The struggle with the Ferengi on the planet is played for laughs, as Data dangles one by the neck. We see his feet kicking in the air. When one of them punches Riker, we cut back to Data for a comical reaction shot. Worf deals with the pair attacking him as a minor irritation. Once again, the Klingon is clearly less-than-impressed by the scale of the threat confronting him. He describes them as “pygmy cretins!” And, sadly, it seems the writing staff didn’t think that much more of them. Unfortunately, it would be a number of appearances before The Next Generation accepted that the Ferengi didn’t work as a threat, and a few years before they figured out how to make them work at all.
It seems I’ve spent a lot of time talking about the Ferengi. At least it means I won’t have to cover the same ground when we reach The Battle. However, the episode is pretty flat outside them as well. The writing is pretty clumsy. There’s a scene where the script manages to combine the “this is set in the future, you know” exposition with an attempt to characterise Picard as French version of Checkov:
What have bright, primary colours got to do with it?
I understand the allusion. Colours representing countries at a time when they competed with each other. Red, white and blue for the United States. Whereas the French more properly used the same colours in the order of blue, white and red.
And the German nation red, black and gold. The Italians green, white and red. The British —
That’s enough, Data.
It was you who–
We’re discussing the Ferengi.
– Yar, Picard and Data learn a very special lesson about why France is awesome
I like how The Last Outpost doesn’t even try to pretend that the Enterprise has a Chief Engineer at this point. They must have been between the many interchangeable interim Chief Engineers at this point, as Riker and Geordi just wander into the engine room and start taking notes and reading consoles. You’d imagine the ship would at least have a guy who could summarise that for them.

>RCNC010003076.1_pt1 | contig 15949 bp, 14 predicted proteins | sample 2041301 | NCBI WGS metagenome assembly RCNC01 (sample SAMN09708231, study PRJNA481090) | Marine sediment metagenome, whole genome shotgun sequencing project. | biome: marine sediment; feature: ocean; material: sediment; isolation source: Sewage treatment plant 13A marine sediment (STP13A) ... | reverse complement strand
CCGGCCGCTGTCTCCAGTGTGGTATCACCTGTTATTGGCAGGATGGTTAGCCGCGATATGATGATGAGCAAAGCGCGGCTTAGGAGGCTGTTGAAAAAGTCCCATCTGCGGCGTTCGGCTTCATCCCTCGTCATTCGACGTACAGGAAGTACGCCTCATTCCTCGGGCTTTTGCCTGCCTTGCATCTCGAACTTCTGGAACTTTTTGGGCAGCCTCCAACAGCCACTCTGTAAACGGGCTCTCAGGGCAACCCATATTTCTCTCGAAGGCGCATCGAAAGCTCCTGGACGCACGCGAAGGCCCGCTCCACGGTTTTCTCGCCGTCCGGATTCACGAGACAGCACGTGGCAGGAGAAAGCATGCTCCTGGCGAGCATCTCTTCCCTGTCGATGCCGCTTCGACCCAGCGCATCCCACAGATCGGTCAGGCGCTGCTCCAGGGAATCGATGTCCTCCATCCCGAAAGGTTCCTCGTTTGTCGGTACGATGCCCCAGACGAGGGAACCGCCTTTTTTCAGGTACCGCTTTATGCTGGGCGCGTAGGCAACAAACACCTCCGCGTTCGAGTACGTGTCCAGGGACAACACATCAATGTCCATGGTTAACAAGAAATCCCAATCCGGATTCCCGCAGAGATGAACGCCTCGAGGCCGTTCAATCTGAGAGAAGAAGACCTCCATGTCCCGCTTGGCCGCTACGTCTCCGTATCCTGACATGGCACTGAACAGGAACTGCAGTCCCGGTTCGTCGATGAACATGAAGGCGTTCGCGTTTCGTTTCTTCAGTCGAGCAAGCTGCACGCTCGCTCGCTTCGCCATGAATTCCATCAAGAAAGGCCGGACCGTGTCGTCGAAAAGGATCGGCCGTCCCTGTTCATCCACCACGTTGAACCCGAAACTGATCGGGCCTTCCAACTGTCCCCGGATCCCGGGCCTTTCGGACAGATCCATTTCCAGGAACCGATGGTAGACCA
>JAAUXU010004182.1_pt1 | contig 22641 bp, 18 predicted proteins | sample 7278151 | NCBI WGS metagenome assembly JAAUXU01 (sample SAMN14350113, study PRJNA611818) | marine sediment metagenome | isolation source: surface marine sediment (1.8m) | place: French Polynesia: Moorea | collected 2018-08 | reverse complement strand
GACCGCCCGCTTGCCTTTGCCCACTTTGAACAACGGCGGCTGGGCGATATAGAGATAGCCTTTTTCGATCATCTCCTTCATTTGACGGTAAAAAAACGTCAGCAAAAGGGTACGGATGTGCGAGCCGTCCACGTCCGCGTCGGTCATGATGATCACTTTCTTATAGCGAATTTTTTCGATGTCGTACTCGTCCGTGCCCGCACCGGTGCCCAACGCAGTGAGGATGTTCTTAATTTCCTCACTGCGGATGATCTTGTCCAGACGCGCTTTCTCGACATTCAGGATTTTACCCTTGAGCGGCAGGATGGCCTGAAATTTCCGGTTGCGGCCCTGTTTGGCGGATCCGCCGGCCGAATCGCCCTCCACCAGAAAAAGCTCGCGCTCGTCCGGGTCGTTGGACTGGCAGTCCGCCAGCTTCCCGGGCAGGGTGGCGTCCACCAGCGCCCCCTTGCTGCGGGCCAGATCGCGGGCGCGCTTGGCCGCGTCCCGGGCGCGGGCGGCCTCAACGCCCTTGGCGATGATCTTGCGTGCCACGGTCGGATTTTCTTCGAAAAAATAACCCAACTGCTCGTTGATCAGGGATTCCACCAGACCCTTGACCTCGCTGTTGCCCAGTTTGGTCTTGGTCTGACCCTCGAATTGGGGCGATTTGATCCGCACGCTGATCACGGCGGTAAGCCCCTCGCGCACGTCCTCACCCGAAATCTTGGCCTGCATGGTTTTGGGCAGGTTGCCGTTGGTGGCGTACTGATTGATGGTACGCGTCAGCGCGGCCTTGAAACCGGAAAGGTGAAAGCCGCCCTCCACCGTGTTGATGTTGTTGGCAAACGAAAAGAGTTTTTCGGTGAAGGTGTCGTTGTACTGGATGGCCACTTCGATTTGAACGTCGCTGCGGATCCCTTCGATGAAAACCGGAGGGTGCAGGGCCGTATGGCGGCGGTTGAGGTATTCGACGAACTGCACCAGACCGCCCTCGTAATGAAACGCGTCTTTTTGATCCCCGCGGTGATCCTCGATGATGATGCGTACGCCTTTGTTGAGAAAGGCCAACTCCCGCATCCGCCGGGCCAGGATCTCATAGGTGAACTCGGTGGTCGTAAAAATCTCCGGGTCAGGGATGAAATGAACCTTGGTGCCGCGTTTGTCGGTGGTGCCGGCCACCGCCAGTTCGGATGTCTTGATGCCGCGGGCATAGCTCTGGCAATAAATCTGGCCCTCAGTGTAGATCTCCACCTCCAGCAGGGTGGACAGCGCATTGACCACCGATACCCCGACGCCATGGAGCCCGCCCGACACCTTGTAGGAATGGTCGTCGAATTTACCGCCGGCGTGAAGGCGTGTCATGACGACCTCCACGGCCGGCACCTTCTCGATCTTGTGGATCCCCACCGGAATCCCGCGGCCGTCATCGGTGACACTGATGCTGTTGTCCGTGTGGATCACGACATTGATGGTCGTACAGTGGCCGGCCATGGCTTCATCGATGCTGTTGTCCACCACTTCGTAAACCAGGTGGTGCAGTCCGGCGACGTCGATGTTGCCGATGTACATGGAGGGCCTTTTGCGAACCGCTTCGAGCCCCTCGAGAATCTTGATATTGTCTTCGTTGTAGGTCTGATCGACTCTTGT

The Last Outpost, as with so many first season episodes, falls back on familiar original series storytelling and plot devices. The notion that nobody has seen a Ferengi recalls the introduction of the Romulans in Balance of Terror, but The Last Outpost also sees the cast stumbling across that old classic – an old planetary base of a long-gone alien empire. Here, it’s the T’Kon, who I don’t think were mentioned in the show again.
I actually quite like the notion that the Star Trek universe is populated with the remains of all these ancient civilisations, discarded and forgotten. It gives a sense of scale to the age of the cosmos, and reinforces the sense that this is drama unfolding on an epic scale. More than that, it seems to raise the question of how long the Federation might endure. If the T’Kon Empire could disappear over-night, then surely the same could happen to the Federation? What will future societies make of the relics of the Federation? What will their enduring legacy be?
I can’t help but feel like The Last Outpost misses a step in failing to make the connection a bit more explicit. The Federation is an expansive force in the Star Trek universe, welcoming new members. Here, on awakening, the Portal immediately asks if the arrivals have come to sign up. “You have awakened Portal 63. Do you petition to enter the Empire?” Comparing the Federation to the Empire might have allowed for more nuanced commentary on the Ferengi, by pointing out the Enterprise’s cultural imperialism. Unfortunately, it feels a bit wasted. Still, I like the idea that the Portal has some sense of eternity. (“We are forever.”)